Willow Smith now knows exactly what to do when she’s facing down “extreme anxiety.”
The musician-actor daughter of Hollywood titans Will Smith and Jada Pinkett Smith spoke candidly about her coping mechanisms on the latest episode of Facebook Watch’s “Red Table Talk,” alongside her mother and her grandmother, Adrienne Banfield-Norris.
“I think self-soothing is the single most important thing you can learn how to do in life,” Willow said in the new episode, released Tuesday.
“I really do believe that when we get into those tough spaces that sometimes it can be even more tough for us if we’re expecting for others to do something about how we’re feeling,” her mom added.
Willow used an example from last week to describe how she used a self-soothing technique to deal with a moment of what she called “extreme anxiety.”
“I couldn’t talk, I had to just cocoon and just be with myself for a moment,” she said.
“And that was so important because it would have been more intense if I was, like, looking to you,” Willow continued, looking at her mom. “To be like, ‘No, help me!’ And then when I was ready … open the cocoon.”
Willow, 20, also opened up about how an anxious episode feels to her.
“There’s shame. There’s guilt. There’s sadness. There’s confusion,” the “Whip My Hair” singer said. “And then you don’t even want to talk about it because you’re like, ‘I feel crazy. I feel crazy for feeling this way and I don’t want them to think I’m crazy, so I’m just not going to say anything.’”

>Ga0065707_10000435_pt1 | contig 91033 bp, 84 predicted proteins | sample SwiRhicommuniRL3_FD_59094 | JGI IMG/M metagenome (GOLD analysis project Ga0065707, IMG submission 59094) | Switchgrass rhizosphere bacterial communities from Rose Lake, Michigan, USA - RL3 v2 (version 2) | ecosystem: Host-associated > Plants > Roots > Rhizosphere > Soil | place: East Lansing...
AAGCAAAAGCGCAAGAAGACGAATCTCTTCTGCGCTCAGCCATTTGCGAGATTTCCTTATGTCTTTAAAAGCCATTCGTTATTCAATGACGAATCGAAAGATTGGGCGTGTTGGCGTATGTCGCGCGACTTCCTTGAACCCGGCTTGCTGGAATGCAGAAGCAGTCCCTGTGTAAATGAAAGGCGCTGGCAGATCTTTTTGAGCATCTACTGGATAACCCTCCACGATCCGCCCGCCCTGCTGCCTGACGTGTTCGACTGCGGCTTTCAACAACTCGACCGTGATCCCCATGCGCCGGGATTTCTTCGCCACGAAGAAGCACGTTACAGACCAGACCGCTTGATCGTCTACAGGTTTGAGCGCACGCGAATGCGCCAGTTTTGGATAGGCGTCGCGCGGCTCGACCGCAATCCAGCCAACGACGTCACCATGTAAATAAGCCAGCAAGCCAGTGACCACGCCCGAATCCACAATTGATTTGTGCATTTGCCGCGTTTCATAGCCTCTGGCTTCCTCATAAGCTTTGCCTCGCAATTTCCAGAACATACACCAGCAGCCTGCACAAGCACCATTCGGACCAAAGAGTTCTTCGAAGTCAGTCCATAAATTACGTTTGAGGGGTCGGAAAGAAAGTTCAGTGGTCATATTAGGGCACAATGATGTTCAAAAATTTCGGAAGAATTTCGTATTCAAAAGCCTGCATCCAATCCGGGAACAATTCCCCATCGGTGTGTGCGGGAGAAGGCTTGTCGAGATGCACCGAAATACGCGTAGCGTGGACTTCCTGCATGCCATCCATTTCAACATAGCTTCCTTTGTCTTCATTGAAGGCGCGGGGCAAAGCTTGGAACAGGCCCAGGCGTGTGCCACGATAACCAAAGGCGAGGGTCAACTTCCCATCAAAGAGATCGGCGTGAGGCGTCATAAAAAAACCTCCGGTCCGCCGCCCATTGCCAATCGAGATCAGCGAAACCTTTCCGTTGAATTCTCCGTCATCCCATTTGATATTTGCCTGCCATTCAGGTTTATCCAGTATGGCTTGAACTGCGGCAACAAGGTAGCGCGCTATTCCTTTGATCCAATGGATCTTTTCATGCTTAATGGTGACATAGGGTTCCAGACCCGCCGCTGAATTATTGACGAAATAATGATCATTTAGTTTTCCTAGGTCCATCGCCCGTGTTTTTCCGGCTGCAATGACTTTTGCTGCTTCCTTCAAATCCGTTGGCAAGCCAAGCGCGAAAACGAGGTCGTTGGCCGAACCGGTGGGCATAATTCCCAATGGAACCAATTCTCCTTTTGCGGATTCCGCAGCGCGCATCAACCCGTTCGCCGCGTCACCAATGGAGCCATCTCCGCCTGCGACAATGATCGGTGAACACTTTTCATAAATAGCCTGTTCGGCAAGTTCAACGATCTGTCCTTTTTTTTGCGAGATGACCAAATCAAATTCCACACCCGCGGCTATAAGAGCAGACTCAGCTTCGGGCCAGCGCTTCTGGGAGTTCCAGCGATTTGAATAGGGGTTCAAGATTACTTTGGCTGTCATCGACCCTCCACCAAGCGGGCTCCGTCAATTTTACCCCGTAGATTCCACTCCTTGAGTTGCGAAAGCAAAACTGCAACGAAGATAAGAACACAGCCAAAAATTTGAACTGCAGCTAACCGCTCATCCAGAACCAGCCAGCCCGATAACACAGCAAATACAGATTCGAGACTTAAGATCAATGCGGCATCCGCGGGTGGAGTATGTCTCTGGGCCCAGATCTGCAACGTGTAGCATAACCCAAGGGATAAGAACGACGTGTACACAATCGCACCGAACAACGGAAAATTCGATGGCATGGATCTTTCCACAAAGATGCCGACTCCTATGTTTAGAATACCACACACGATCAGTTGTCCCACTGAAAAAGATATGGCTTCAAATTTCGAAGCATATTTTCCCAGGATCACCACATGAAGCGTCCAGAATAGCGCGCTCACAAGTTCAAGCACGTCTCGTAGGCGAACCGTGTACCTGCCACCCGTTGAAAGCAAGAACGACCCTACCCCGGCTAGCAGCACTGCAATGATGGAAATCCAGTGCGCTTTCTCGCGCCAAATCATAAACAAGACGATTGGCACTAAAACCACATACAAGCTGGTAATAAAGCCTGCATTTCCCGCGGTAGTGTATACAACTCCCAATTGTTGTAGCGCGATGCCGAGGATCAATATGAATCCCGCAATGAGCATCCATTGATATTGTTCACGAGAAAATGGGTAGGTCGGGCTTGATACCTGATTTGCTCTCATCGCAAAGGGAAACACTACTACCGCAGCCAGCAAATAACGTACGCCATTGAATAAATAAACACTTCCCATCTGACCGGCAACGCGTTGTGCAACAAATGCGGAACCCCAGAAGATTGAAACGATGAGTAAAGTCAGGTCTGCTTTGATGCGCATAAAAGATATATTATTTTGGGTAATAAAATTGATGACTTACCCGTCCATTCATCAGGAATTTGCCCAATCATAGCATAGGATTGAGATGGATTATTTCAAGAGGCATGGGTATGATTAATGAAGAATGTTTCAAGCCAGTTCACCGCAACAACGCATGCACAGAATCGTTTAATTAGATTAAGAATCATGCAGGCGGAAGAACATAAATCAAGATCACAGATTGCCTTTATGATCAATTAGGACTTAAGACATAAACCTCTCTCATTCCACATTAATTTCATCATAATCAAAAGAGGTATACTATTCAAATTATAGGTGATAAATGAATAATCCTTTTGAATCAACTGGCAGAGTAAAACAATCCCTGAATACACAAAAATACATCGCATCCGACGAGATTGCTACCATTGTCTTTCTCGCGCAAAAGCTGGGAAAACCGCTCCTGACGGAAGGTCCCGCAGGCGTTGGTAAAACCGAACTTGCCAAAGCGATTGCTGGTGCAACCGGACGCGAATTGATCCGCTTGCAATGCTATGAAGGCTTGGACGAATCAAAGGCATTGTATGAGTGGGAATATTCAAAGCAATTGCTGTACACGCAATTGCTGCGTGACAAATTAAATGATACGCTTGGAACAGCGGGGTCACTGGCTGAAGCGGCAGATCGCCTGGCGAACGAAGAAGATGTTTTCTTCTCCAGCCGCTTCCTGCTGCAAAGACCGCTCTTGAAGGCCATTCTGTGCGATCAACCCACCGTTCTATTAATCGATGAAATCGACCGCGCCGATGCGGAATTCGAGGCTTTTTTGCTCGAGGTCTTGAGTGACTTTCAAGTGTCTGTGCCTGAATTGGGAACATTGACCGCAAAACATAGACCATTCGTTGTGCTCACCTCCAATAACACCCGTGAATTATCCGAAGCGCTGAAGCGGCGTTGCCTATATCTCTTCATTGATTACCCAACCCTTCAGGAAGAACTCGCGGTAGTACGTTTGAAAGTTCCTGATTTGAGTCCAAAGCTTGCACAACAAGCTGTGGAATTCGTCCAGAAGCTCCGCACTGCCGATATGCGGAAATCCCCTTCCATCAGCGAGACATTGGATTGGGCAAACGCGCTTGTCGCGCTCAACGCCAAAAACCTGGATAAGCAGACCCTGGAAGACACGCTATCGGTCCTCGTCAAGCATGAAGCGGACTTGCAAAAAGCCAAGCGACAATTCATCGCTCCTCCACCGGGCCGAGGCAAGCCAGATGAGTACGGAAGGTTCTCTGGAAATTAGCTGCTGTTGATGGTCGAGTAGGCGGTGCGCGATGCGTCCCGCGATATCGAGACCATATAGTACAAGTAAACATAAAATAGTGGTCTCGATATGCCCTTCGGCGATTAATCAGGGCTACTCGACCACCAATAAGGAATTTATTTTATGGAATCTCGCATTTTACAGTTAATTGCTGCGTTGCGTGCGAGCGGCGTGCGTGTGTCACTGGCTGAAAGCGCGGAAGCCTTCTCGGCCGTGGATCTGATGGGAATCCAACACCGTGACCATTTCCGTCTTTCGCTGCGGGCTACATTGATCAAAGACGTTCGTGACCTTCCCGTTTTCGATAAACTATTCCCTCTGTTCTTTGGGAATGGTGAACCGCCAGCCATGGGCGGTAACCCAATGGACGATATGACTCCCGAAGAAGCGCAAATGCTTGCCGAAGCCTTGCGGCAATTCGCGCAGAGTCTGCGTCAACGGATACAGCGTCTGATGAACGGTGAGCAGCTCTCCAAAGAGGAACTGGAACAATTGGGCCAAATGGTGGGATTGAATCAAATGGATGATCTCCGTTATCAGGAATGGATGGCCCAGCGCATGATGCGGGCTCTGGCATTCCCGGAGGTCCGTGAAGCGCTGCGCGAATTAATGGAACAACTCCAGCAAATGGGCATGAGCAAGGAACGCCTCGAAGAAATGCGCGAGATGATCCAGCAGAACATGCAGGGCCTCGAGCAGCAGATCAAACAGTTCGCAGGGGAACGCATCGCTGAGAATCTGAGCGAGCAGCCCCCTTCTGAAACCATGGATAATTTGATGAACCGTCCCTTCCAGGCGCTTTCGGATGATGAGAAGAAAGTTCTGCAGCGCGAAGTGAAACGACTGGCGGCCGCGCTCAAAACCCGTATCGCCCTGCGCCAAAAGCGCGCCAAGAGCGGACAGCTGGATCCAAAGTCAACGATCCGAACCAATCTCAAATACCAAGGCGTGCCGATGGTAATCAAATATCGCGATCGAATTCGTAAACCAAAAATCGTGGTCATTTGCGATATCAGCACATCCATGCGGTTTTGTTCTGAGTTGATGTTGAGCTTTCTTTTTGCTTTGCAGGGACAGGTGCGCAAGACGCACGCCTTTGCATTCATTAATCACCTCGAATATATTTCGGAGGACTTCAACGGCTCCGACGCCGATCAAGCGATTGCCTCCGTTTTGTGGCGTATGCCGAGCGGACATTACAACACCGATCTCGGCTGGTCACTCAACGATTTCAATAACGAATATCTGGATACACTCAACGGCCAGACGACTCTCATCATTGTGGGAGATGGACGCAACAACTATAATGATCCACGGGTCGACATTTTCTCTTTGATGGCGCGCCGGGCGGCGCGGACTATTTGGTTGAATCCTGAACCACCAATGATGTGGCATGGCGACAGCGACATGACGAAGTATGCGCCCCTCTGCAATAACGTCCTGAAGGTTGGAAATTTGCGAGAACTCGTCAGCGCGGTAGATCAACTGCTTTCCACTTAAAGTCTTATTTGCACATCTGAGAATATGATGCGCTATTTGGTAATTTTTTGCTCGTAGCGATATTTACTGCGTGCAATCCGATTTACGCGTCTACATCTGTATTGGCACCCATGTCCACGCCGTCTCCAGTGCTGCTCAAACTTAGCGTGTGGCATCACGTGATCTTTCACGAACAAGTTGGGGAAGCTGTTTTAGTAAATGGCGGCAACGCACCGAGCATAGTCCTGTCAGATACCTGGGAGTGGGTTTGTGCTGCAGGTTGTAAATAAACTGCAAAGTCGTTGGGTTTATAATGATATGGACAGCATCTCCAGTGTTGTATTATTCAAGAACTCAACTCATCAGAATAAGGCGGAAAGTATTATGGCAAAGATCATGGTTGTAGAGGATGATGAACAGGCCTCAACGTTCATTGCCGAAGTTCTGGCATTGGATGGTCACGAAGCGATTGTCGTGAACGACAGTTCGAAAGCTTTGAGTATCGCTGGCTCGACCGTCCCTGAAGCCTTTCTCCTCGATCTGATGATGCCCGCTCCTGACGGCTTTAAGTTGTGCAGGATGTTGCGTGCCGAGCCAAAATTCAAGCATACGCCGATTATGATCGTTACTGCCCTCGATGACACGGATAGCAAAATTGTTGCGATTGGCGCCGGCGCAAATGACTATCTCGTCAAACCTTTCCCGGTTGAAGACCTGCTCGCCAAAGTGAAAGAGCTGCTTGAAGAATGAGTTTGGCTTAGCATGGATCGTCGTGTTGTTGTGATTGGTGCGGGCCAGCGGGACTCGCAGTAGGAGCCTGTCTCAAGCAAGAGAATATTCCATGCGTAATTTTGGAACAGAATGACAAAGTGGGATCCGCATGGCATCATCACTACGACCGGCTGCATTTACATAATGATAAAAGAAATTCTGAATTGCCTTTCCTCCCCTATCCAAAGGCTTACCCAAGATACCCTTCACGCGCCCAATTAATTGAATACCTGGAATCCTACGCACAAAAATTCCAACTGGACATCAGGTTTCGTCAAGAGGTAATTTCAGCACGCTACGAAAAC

Willow has a history of being candid about subjects that many celebrities avoid. Back in 2018, the entertainer spoke about turning to self-harm when she felt like her life was out of control.
“I feel like I lost my sanity at one point,” she revealed at the time. “It was after that whole ‘Whip My Hair’ thing and I had just stopped doing singing lessons and I kind of was in this gray area of: Who am I? Do I have a purpose? Is there anything I can do besides this?”
“I never talk about it because it was such a short, weird point in my life,” Willow said of the tough childhood years. “But you have to pull yourself out of it.”
If you or someone you know needs help, call 1-800-273-8255 for the National Suicide Prevention Lifeline. You can also text HOME to 741-741 for free, 24-hour support from the Crisis Text Line. Outside of the U.S., please visit the International Association for Suicide Prevention for a database of resources.
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